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Global Fund Switches Malaria Drugs - 2004-06-24

One of the biggest donor agencies in the fight against malaria has made a major change in its drug policy. But, the change means that fewer people will be treated or the agency will be facing a big funding gap.

Chloroquine has been Africa's anti-malaria drug of choice for decades. But malaria-causing parasites that are immune to chloroquine are spreading across much of Africa. The death toll from the disease is already more than one million a year, and it's rising along with rising drug resistance.

This January, the donor agency known as the Global Fund to Fight AIDS, Tuberculosis, and Malaria came under blistering criticism for continuing to give developing countries money to buy chloroquine. An article in the British journal The Lancet charged the fund with medical malpractice. International health scholar Amir Attaran of the British Royal Institute for International Affairs was the lead author.

"Money was being wasted in giving these medicines to patients and lives were being wasted when in fact they weren't cured of malaria and went on to die," he says.

Dr. Attaran said the Global Fund and others should be insisting that countries buy new, highly effective artemisinin-based drug combinations. He says money was the only reason they hadn't: artemisinin drugs cost ten times what chloroquine does.

But now another British journal, Nature, is reporting that the Global Fund has recently made the change. Countries buying malaria medicine with Global Fund money are now required to buy artemisinin drugs. Global Fund senior adviser Vinand Nantulya says the Lancet article was a factor.

"It's partly that, and partly not," he says. "It was a process that was already taking place. But I think that the article has accelerated the process."

Dr. Nantulya says a number of countries, including Ghana and Senegal, had already switched to artemisinin using Global Fund money and others had started the process. And he says the medical malpractice charge is unfair because the Global Fund did not refuse countries artemisinin drugs. But Dr. Nantulya says now that artemisinin is the only option, at ten times the cost, some patients might be refused care.

"If we do not increase allocations to these countries, they will treat 10-fold less patients than they would have treated with the old treatment regimens," he explains. "Therefore, we are left with a funding gap."

Dr. Nantulya says that gap adds up to nearly $1 billion over the next five years. He adds that the international community that finances the Global Fund will have to come up with the money.

Critic Amir Attaran says rich countries like the United States can afford to give more money to the Global Fund, but don't.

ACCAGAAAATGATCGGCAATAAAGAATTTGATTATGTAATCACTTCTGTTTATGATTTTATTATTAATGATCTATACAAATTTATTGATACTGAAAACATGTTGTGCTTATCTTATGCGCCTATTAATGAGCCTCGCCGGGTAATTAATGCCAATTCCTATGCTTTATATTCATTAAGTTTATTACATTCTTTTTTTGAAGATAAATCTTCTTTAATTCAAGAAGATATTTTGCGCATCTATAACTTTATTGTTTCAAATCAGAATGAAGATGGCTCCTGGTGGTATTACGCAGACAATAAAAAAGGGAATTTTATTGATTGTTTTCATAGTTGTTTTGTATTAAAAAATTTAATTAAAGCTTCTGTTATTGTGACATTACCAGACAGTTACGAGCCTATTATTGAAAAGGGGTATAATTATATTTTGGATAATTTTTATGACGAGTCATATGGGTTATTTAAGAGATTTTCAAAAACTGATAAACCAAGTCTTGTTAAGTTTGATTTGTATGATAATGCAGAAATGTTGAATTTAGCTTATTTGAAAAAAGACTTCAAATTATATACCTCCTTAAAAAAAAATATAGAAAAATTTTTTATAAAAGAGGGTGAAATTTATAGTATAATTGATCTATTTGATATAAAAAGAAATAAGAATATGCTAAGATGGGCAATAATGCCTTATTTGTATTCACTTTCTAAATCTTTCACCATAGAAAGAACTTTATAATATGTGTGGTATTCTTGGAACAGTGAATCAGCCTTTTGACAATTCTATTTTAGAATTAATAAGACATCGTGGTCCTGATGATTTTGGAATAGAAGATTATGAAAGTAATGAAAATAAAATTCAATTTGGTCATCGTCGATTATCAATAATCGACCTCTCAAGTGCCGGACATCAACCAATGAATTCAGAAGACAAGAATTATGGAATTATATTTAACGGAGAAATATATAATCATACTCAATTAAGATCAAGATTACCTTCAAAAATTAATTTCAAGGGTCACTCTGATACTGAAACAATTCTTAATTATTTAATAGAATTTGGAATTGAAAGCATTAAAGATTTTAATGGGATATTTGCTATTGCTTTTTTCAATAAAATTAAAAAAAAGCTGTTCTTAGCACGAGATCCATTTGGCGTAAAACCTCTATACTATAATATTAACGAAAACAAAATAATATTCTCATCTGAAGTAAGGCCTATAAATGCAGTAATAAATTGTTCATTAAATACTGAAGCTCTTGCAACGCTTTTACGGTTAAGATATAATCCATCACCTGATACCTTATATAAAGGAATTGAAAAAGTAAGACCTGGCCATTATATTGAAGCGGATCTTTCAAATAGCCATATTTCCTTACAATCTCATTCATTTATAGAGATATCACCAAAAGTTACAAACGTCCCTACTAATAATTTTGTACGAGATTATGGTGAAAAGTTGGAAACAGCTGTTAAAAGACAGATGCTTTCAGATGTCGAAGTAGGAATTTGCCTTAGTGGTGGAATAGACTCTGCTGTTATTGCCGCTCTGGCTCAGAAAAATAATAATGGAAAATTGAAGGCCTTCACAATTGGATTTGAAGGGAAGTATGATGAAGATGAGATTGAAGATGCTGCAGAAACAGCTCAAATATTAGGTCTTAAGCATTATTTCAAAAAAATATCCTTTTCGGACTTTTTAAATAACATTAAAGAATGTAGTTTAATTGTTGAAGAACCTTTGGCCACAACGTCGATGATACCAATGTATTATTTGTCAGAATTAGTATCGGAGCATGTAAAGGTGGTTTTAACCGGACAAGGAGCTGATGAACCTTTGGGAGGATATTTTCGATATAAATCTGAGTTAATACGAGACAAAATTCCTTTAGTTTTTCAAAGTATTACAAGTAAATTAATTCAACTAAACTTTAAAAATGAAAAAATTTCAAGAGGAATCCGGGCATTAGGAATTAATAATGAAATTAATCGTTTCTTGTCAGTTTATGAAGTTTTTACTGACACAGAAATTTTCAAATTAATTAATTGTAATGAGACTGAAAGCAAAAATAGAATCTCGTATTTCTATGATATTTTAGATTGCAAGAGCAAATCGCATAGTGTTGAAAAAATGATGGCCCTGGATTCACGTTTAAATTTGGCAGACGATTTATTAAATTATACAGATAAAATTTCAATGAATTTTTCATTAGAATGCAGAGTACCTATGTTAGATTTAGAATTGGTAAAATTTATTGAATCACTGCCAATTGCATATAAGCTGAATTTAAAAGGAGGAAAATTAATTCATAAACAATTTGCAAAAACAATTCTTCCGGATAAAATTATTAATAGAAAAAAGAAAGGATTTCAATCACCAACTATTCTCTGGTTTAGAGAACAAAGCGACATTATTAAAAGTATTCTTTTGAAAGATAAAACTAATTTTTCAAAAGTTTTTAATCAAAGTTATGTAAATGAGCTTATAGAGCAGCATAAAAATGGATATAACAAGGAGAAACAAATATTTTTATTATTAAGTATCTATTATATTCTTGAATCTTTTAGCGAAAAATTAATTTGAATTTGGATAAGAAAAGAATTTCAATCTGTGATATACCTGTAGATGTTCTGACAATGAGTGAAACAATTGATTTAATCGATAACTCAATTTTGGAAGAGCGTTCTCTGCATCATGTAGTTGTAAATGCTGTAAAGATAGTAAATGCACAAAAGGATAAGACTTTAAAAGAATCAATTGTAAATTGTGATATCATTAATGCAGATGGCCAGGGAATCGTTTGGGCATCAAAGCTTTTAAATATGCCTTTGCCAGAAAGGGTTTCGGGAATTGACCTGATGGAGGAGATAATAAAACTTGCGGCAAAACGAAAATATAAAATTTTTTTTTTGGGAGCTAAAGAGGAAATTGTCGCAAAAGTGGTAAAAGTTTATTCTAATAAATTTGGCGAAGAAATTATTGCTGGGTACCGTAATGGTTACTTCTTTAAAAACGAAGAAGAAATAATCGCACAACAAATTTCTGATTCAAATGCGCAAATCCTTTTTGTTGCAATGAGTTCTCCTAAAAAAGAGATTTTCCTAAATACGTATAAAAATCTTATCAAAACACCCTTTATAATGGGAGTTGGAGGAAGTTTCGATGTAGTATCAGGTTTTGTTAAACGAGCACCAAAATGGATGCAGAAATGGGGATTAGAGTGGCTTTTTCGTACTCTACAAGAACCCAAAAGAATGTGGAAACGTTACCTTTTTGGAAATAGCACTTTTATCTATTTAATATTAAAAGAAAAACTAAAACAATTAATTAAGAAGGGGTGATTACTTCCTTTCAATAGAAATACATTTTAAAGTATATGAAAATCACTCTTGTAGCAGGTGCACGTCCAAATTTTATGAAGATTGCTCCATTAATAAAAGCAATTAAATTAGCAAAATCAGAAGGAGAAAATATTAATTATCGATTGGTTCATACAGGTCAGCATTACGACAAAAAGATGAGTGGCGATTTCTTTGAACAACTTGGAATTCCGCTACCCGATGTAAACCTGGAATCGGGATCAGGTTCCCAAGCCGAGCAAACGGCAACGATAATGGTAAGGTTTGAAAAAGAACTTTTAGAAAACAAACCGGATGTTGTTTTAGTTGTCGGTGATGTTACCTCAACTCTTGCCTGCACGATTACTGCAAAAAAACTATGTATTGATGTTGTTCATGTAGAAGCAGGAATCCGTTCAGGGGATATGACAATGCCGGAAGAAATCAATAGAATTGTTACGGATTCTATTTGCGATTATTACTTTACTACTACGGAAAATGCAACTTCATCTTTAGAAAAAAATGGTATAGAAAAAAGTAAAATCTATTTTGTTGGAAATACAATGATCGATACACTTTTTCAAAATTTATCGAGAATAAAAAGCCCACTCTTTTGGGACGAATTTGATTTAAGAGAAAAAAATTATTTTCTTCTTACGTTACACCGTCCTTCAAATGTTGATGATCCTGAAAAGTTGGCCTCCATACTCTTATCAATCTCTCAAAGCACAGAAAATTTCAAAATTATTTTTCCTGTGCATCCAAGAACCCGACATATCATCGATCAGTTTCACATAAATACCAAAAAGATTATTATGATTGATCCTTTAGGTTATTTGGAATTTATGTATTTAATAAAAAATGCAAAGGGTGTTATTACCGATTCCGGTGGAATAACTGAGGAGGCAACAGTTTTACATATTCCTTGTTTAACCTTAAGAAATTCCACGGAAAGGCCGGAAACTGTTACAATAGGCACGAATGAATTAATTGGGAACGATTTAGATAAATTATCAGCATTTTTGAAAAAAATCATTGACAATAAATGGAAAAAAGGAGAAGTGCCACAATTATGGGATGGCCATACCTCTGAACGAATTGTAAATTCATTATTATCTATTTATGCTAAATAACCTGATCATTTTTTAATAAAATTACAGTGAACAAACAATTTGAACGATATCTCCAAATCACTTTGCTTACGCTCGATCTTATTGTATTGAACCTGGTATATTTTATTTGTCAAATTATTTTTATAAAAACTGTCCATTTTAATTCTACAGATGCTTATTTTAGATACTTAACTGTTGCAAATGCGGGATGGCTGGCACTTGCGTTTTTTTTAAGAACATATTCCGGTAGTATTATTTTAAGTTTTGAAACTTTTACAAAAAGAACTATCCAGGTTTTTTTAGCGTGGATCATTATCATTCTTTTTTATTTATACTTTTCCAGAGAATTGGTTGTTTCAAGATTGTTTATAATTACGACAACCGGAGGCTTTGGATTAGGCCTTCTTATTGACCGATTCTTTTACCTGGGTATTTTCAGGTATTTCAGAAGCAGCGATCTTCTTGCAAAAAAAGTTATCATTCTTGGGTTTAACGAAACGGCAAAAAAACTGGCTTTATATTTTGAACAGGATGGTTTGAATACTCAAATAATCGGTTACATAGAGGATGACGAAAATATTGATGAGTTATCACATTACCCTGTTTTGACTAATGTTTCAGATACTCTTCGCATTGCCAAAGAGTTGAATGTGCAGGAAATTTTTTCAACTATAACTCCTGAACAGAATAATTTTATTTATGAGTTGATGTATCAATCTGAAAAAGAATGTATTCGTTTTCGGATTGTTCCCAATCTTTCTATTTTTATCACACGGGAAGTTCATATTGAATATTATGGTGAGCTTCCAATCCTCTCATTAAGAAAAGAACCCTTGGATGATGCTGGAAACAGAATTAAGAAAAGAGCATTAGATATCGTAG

"The principal barriers right now are that the countries which should be paying for this and putting the money into the Global Fund are not," he says. "And in that sense, the United States is probably the worst country on Earth, because we are really very far behind what public expectations are for the Global Fund."

The Bush administration has proposed giving $200 million to the Global Fund next year. That's down sharply from this year's $547 million contribution. And Dr. Attaran criticizes the U.S. Agency for International Development (USAID) for not spending any money on artemisinin drugs.

"The United States government doesn't buy so much as one single dose of artemisinin combination therapy for so much as one single child in Africa," he says. "That has to change. And if it does change, then we might have the several hundred million dollars we need to do this properly and we might save several hundred thousand kids from dying."

USAID focuses on technical support rather than buying drugs, according to the agency's senior advisor Dennis Carroll. For example, he says it was U.S. government-sponsored research that showed artemisinin works in Africa. USAID gives money to other agencies, like the Global Fund, to actually buy the drugs. Dr. Carroll points out that nearly a third of the Global Fund's budget last year came from the United States. But he agrees with critics that the amount President Bush is proposing to give the Global Fund next year is not enough.

"Clearly, significantly more resources than the $200 million are needed," he notes. "And I think even beyond that, we need to look at much greater contributions being made by partners other than the United States."

Some European countries have also been criticized for not giving their fair share to the Global Fund. The fund expects to spend more than $3 billion next year, but so far it has received pledges of less than $1 billion. That leaves the fund short of money for all its activities, including the extra cost of buying artemisinin drugs.